BY JANE BLOODWORTH ROWE
PLEASANT RIDGE — On a recent day, Scott Morris kept two appointments, worked in his fields, then rushed off to see his 10-year-old daughter, Jenna, win an award at school.
It’s that hard work, dedication to farming and service to the community that earned Morris and his family the Excellence in Agriculture Award, according to David Trimmer, Virginia Beach’s agriculture director.
A committee of previous winners presents the annual award to an individual or family. Scott Morris received the award with his father, Nelson Morris, and his uncle, James Morris, on Thursday, March 16.
“The award is given for a contribution to agriculture and for good stewardship and good citizenship,” Trimmer said. “The committee looks at what you’ve done to support agriculture and what you do in the community.”
Scott Morris is the latest in a long line of family members who have farmed in Princess Anne County that began with Thomas Morris in the late 1600s, Nelson Morris said.
The family, in the early days, probably raised a mixture of livestock, grain and produce. “Back then, you farmed whatever you need to farm to survive,” Nelson Morris said.
In more recent generations, the family has turned primarily to grain, although Scott Morris’ uncle and aunt, James and June Morris, now grow some produce, which they market directly to consumers.
Scott Morris said that, even as a small child, he dreamed of being a farmer. That dream was put on hold when, like his father before him, he took a job at the Ford plant in Norfolk and opted to farm part time while James Morris was the primary family farmer.
When the plant closed in 2007, Scott Morris began farming full-time, and he’s brought the farm into a whole new era, June Morris said.
“Scott reads a lot, and he keeps up with all of the changes in agriculture,” she said. “We’re really proud of him.”
Recent changes on the farm include growing cover crops and practicing low-till farming, and Scott Morris earned the 2015 Clean Water Farm Award. Cover crops, including clover and legumes, put nutrients into the soil, reducing the need for fertilizer.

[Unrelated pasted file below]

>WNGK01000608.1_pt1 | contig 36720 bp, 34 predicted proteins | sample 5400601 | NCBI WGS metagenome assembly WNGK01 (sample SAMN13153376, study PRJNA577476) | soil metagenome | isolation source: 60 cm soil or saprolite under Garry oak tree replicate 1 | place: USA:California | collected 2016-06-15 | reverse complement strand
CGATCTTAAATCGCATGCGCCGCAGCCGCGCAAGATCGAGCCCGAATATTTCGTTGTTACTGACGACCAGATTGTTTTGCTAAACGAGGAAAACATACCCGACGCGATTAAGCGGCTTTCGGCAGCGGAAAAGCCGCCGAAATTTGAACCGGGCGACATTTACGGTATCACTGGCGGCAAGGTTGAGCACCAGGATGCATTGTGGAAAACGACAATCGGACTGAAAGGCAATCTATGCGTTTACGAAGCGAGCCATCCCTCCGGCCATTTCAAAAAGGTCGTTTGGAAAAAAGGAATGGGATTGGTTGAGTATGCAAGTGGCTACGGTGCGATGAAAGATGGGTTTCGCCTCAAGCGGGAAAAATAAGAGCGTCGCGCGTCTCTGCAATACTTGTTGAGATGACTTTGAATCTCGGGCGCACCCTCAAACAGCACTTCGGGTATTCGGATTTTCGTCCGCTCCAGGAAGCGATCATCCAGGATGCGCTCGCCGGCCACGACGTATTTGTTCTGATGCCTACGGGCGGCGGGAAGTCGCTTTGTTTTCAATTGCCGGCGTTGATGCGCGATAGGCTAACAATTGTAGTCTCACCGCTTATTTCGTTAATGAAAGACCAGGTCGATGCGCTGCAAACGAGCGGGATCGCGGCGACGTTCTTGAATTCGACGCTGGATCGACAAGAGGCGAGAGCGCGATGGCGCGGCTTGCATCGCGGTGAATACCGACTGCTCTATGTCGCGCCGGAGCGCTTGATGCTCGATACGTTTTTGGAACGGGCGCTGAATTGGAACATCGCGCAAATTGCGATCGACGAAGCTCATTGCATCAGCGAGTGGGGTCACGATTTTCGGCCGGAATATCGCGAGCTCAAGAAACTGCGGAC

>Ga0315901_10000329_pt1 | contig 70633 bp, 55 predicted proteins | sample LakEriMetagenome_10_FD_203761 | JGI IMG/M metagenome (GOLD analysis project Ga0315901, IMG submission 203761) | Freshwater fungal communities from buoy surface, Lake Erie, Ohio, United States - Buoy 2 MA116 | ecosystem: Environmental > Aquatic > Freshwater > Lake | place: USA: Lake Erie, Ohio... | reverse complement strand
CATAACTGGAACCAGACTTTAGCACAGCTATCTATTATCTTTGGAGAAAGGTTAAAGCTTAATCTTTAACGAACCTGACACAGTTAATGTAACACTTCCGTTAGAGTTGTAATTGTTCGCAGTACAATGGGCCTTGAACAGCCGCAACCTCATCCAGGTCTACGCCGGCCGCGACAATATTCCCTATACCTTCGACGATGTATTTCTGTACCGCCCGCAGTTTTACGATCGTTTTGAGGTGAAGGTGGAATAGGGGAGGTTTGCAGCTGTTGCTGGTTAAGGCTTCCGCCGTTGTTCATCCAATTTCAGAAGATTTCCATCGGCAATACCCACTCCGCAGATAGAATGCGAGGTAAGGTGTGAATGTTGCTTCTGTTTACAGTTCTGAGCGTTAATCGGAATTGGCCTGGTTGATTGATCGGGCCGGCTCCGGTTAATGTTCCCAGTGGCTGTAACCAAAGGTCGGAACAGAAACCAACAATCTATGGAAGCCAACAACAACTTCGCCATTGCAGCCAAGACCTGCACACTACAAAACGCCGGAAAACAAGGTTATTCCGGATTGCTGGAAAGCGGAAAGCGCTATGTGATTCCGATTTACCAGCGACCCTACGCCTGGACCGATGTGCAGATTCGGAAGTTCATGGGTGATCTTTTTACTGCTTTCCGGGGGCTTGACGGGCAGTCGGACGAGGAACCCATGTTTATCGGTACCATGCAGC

The practice also increases production and saves fuel costs because the farmer can plant directly into the crop’s residue, reducing the need for tilling, Scott Morris said.
Scott Morris and his wife, Betsy Morris, an English teacher at Princess Anne High School, are also active members of Oak Grove Baptist Church in Creeds.
Their daughter, Jenna Morris, takes dance and piano lessons and is active at Creeds Elementary School. She recently received citywide recognition for a song she wrote, too.
Jenna Morris’s brother, 7-year-old Ben Morris, plays basketball and is a taekwondo enthusiast. Ben Morris also wants to become the next Morris family farmer, Scott Morris said. He loves riding the tractor with his father, and he also grows vegetables that he sometimes supplies to his uncle’s produce stand, Betsy Morris said.
The award was presented on Thursday, March 16, during the Excellence in Agriculture banquet at the Virginia Beach Convention Center, 1000 19th Street.
The event kicked off local celebrations of National Ag Week from March 19-25.
Former Gov. Bob McDonnell spoke during the banquet, and awards were given to the Virginia Beach Master Gardeners and John Doucette, editor and publisher of The Independent News, for support of the agricultural community.
And Farmer David Salmons received the 2016 Clean Water Farm Award, which is awarded by the Virginia Dare Soil and Water Conservation District, which serves the cities of Chesapeake and Virginia Beach.
Further coverage of the banquet will appear in an upcoming edition of The Independent News.
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